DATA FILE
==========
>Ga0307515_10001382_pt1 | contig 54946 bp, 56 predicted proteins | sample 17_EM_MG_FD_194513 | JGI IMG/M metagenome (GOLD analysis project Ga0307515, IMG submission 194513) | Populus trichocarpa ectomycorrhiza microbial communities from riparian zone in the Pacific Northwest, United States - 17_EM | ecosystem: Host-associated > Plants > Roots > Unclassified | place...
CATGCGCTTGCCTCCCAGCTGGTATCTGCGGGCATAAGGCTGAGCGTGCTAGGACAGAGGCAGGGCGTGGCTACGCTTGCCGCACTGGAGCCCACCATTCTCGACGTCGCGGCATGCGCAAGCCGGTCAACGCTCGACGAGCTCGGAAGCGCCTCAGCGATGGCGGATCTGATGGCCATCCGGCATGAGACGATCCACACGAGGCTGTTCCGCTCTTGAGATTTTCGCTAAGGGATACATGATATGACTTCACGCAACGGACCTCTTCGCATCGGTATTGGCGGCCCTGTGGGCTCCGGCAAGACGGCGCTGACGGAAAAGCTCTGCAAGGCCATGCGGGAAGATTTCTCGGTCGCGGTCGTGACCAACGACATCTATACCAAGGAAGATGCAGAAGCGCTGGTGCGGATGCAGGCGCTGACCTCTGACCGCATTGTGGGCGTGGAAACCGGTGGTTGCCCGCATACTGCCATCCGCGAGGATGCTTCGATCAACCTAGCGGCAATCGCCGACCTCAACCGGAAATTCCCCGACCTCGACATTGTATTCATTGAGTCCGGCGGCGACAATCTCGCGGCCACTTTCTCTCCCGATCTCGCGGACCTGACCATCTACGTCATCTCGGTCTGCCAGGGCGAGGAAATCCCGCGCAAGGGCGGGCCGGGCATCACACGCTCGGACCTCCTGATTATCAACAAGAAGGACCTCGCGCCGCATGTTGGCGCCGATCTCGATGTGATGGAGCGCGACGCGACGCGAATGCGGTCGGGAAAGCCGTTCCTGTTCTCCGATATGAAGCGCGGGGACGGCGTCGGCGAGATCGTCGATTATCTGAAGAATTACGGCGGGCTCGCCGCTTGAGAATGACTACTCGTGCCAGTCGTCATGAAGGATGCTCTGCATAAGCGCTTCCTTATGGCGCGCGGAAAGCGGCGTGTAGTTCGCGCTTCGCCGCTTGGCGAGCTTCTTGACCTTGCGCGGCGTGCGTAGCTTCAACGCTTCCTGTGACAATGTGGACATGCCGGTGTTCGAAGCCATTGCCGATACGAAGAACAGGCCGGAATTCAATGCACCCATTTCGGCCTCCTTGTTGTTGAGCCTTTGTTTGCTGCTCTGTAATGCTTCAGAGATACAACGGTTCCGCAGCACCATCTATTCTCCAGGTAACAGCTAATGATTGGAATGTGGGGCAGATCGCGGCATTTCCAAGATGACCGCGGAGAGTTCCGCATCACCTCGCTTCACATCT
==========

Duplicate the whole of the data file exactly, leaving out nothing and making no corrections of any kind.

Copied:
>Ga0307515_10001382_pt1 | contig 54946 bp, 56 predicted proteins | sample 17_EM_MG_FD_194513 | JGI IMG/M metagenome (GOLD analysis project Ga0307515, IMG submission 194513) | Populus trichocarpa ectomycorrhiza microbial communities from riparian zone in the Pacific Northwest, United States - 17_EM | ecosystem: Host-associated > Plants > Roots > Unclassified | place...
CATGCGCTTGCCTCCCAGCTGGTATCTGCGGGCATAAGGCTGAGCGTGCTAGGACAGAGGCAGGGCGTGGCTACGCTTGCCGCACTGGAGCCCACCATTCTCGACGTCGCGGCATGCGCAAGCCGGTCAACGCTCGACGAGCTCGGAAGCGCCTCAGCGATGGCGGATCTGATGGCCATCCGGCATGAGACGATCCACACGAGGCTGTTCCGCTCTTGAGATTTTCGCTAAGGGATACATGATATGACTTCACGCAACGGACCTCTTCGCATCGGTATTGGCGGCCCTGTGGGCTCCGGCAAGACGGCGCTGACGGAAAAGCTCTGCAAGGCCATGCGGGAAGATTTCTCGGTCGCGGTCGTGACCAACGACATCTATACCAAGGAAGATGCAGAAGCGCTGGTGCGGATGCAGGCGCTGACCTCTGACCGCATTGTGGGCGTGGAAACCGGTGGTTGCCCGCATACTGCCATCCGCGAGGATGCTTCGATCAACCTAGCGGCAATCGCCGACCTCAACCGGAAATTCCCCGACCTCGACATTGTATTCATTGAGTCCGGCGGCGACAATCTCGCGGCCACTTTCTCTCCCGATCTCGCGGACCTGACCATCTACGTCATCTCGGTCTGCCAGGGCGAGGAAATCCCGCGCAAGGGCGGGCCGGGCATCACACGCTCGGACCTCCTGATTATCAACAAGAAGGACCTCGCGCCGCATGTTGGCGCCGATCTCGATGTGATGGAGCGCGACGCGACGCGAATGCGGTCGGGAAAGCCGTTCCTGTTCTCCGATATGAAGCGCGGGGACGGCGTCGGCGAGATCGTCGATTATCTGAAGAATTACGGCGGGCTCGCCGCTTGAGAATGACTACTCGTGCCAGTCGTCATGAAGGATGCTCTGCATAAGCGCTTCCTTATGGCGCGCGGAAAGCGGCGTGTAGTTCGCGCTTCGCCGCTTGGCGAGCTTCTTGACCTTGCGCGGCGTGCGTAGCTTCAACGCTTCCTGTGACAATGTGGACATGCCGGTGTTCGAAGCCATTGCCGATACGAAGAACAGGCCGGAATTCAATGCACCCATTTCGGCCTCCTTGTTGTTGAGCCTTTGTTTGCTGCTCTGTAATGCTTCAGAGATACAACGGTTCCGCAGCACCATCTATTCTCCAGGTAACAGCTAATGATTGGAATGTGGGGCAGATCGCGGCATTTCCAAGATGACCGCGGAGAGTTCCGCATCACCTCGCTTCACATCT